Ed Lines – October 25, 2019

Ed Lines – October 25, 2019

I’VE just had a quick glance over our last few editions of The Press, as we prepare to launch a brand-new edition of the newspaper into neighbouring Morley and district.

Today’s shocking petrol bomb attack on Coun Masood Ahmed’s family must have terrified – and terrorised – those close-knit families in Savile Town, just yards from the Markazi mosque. Hopefully the mosque’s proliferation of CCTV cameras can assist police in identifying the culprits.

Last week’s front page was crazy taxi driver killer Yasir Qadoos; the week before a billion-pound drug bust – that’s a lot of wacky baccy – featured Vojtech Dano and Ivan Turtak from the Flatts area of Dewsbury. Somehow, I doubt they were born up in the Ridings building at Dewsbury District Hospital.

To start October, Batley’s Faisal Khan got banged up for trying to smuggle 850,000 quid across the Channel. 

My, that’s an awful lot of £4.99 car washes, or cash-bought takeaways if you can’t put them through your normal bank account (and out of interest, last week I stood in line at my bank in Dewsbury where a young chap was depositing fist-sized bundles of £10 and £20 notes – what businesses generate those levels of cash these days, I wonder…?)

And as Khan was starting his six-year money laundering sentence on p1 of October 4, in that space on September 27, a Dewsbury man, Mohammed Tahir Ayaz, was reported as residing in a Pakistani jail cell after trying to smuggle £2m of heroin into the UK. Like you do.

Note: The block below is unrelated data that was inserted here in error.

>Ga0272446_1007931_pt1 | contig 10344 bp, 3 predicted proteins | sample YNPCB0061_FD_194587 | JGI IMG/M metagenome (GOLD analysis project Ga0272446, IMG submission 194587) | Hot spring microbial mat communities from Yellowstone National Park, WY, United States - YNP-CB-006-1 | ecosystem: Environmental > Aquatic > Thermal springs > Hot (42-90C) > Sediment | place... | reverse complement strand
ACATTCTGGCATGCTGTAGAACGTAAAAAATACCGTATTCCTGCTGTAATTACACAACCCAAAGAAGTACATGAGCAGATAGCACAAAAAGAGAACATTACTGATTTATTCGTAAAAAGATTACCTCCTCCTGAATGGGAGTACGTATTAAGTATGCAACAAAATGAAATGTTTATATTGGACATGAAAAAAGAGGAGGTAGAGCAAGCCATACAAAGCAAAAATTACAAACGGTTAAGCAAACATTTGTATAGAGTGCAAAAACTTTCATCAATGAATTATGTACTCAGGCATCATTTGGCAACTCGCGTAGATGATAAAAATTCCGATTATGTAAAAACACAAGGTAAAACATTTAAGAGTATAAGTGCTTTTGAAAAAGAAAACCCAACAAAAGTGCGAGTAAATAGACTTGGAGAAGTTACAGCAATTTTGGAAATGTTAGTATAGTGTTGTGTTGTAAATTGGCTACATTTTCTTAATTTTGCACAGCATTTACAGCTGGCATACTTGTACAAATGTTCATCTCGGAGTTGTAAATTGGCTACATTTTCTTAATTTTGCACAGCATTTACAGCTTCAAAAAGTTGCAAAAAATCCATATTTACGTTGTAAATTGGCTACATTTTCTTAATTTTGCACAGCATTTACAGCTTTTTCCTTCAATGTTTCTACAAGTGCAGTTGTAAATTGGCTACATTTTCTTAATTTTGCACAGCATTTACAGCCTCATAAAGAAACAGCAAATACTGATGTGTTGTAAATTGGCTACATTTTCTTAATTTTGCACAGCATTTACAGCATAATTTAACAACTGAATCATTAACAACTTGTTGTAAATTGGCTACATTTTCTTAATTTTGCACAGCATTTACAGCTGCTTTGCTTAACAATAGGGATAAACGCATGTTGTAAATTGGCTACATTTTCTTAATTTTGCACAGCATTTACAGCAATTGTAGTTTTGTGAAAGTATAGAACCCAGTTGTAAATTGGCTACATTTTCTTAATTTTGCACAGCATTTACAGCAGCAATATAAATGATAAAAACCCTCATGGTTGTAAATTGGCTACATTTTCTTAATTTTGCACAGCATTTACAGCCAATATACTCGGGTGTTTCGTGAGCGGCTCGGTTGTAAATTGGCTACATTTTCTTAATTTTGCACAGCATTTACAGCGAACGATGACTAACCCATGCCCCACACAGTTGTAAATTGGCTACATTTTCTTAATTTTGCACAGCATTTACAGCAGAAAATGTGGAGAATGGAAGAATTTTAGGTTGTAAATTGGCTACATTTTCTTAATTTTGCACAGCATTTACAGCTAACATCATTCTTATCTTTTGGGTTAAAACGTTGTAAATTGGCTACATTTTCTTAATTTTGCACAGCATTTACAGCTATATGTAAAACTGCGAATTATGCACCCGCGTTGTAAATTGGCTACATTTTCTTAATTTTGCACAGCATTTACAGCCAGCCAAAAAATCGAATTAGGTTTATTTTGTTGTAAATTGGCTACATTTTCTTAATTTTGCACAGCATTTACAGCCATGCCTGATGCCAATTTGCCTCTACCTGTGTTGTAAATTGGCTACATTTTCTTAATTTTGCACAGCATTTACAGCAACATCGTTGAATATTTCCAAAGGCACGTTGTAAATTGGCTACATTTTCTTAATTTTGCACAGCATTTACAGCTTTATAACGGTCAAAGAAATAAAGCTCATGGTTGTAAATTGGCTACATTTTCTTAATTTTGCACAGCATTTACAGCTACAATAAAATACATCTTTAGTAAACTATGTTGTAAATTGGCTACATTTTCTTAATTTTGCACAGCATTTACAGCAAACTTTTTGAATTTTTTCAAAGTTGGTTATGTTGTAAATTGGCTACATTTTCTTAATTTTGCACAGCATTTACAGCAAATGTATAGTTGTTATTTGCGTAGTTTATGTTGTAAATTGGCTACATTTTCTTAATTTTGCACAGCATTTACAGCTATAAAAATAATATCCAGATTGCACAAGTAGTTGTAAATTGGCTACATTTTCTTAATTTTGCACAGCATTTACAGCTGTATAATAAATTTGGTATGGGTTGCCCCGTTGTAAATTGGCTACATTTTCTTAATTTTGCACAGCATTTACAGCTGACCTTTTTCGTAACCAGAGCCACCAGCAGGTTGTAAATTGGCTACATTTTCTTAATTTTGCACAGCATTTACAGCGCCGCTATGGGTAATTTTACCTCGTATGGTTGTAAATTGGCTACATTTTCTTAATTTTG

My, how Dewsbury and Batley have changed since my dim and distant youth – and I suspect that’s rather an understatement. 

I don’t think I need to expand on that theme particularly, but I suspect the front pages of our Morley & District Press might feature a somewhat different news demographic. We shall see, because as ever in this job, the driving agenda – the only agenda – is to follow the news where it leads, without fear or favour.

But why a new edition and why Morley? Back when I was editor-in-chief of the Reporter Group my responsibilities included the thriving Morley Observer, which then had a rival weekly in the Morley Advertiser. 

They merged some years ago, under their recently bankrupt Johnston Press parent group, and even the combined paper died a death early this summer.

I hadn’t been to Morley for years until invited to a meeting of people from both politics, business and sport, who wanted us to start including Morley news in The Press. 

After all, the old Morley ‘borough’ has more than 60,000 residents, and all they have left is the Yorkshire Evening Post, which now sells a pathetic 7,000-odd copies across a circulation area of millions of people.

I deduced that it wasn’t fair on either set of readers to just include Morley news in The Press – the issues are different, the audience is different; we couldn’t do justice to either and that’s the whole point here. 

The Morley Ob/Advertiser died a slow death because like the Reporter/Batley News/Spen Guardian it’s produced on a shoestring, by people who don’t know the towns, and care less about the people. 

As for dealing with tough issues? They steer as far away as possible. ‘News’? Only when it’s been sanitised. And that’s not our way.

These have been strange years for UK newspapers, with an almost fanatical fascination with online content and social media. The big groups, especially in the regional press, have basically ditched print while chasing the gold they think lies at the foot of the digital rainbow. So far, none of them have found it, or even look like finding it.